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Credo Reference

I have been helping students learn and research for over 20 years now.  One of the best tools for basic research I have ever had the privilege of using is Credo Reference.  I always tell the students in my library instruction classes that Credo is a reliable alternative to Wikipedia™ and Google™.  What makes it so great?  It is dynamic, informative, eye-catching and user-friendly.

 Credo Reference describes itself this way: “Credo Online Reference Service enhances the research experience by combining authoritative reference content with a one-stop exploratory search platform that drives usage of all trusted library resources.”  I have found this to be true! 

To use this service, navigate to the library’s home page.  Under “Research” click on the “Databases” link and scroll down until you reach Credo Reference. Or you can just click here.

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Credo includes encyclopedias, dictionaries, thesauri, quotations and subject specific titles, as well as more than 200,000 images and audio files and nearly 100 videos.  Go ahead and click on the link and you’ll be given the option to “search for anything.” I love the tools it has for exploration. My favorite is the Mind Map feature, which “visually shows relationships between topics.”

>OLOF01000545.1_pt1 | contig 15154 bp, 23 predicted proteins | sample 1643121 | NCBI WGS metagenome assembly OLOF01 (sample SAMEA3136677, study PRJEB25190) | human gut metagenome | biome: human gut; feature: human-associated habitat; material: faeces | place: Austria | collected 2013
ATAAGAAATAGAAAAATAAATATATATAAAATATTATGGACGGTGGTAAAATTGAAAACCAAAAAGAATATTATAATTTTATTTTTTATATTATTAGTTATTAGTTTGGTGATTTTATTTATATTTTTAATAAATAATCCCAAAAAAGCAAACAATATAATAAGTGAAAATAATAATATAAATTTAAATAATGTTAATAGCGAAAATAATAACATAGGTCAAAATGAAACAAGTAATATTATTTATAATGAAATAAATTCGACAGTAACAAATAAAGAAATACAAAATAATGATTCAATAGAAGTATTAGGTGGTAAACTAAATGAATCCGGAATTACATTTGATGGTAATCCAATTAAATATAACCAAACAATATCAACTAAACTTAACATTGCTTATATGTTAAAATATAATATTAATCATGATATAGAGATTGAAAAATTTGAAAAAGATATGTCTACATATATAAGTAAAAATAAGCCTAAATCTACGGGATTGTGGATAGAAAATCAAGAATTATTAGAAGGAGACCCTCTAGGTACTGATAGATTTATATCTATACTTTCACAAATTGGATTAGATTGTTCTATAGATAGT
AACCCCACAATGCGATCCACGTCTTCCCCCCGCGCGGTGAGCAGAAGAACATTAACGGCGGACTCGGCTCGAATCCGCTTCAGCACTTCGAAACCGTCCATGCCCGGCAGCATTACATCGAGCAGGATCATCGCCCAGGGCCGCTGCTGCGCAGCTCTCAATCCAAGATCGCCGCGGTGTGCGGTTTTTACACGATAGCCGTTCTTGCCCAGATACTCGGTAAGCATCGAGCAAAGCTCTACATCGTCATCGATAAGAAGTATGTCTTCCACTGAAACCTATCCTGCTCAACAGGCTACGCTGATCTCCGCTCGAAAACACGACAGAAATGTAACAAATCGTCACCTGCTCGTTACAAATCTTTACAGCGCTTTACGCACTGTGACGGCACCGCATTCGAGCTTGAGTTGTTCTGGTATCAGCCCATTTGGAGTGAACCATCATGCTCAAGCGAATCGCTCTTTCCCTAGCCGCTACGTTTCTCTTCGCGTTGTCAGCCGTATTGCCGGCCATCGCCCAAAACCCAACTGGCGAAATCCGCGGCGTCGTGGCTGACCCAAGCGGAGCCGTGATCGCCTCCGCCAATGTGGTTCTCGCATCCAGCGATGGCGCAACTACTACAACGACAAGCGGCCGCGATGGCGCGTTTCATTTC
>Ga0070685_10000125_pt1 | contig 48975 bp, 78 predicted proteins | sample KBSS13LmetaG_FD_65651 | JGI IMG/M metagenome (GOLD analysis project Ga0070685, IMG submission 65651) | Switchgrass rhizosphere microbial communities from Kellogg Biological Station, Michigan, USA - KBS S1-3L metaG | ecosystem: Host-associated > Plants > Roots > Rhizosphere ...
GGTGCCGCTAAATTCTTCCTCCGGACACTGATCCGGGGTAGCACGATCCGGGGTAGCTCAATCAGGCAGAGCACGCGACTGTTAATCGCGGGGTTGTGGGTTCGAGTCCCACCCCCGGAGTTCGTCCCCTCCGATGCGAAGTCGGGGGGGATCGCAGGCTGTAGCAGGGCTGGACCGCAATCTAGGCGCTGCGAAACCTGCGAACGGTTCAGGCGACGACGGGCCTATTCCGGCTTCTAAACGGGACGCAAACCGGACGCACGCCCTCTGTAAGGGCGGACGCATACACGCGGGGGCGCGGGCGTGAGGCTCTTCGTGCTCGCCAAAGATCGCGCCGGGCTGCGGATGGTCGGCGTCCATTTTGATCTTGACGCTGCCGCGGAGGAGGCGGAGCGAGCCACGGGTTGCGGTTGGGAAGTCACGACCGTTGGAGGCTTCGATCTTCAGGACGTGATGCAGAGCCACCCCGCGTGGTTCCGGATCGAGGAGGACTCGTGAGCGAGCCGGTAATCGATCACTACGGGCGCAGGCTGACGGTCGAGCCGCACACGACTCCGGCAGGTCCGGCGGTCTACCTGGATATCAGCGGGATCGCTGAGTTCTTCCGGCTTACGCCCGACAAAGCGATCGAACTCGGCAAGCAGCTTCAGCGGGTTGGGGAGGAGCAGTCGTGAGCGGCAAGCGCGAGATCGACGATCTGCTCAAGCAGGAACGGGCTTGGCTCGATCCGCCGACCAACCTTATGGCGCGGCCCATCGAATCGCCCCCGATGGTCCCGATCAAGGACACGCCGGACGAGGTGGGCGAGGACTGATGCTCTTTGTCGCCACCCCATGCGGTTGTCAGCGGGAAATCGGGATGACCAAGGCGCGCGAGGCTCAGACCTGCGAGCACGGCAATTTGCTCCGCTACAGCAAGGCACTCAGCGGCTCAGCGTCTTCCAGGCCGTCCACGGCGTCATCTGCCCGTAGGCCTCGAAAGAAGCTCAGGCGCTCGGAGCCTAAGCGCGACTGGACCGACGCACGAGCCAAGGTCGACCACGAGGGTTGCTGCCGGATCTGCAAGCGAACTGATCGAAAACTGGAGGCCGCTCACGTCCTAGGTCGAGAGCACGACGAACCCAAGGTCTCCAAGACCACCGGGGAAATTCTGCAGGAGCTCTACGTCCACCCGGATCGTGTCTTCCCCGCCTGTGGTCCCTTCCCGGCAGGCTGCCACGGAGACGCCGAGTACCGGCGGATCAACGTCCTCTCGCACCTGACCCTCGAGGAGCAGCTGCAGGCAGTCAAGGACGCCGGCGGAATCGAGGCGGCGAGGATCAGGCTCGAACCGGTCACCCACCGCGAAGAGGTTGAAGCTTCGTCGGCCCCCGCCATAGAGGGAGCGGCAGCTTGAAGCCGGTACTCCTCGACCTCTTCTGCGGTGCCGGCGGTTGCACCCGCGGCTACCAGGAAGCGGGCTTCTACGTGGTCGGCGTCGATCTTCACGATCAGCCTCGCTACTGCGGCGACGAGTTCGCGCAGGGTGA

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From the main Credo page, choose “Mind Map” on the top blue banner. For example, if I want to learn about the English Language, I enter those terms and up pops this crazy image: points full of related subjects with connecting lines (see the image above). As I click on each point, Credo Reference creates a mind map for the newly chosen subject, and offers articles, images, quotations and videos to support that topic (see below when I clicked on History of the English Language)

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If you or your students are having a hard time narrowing or broadening a topic, or just want to see how things fit together, this is the tool to use!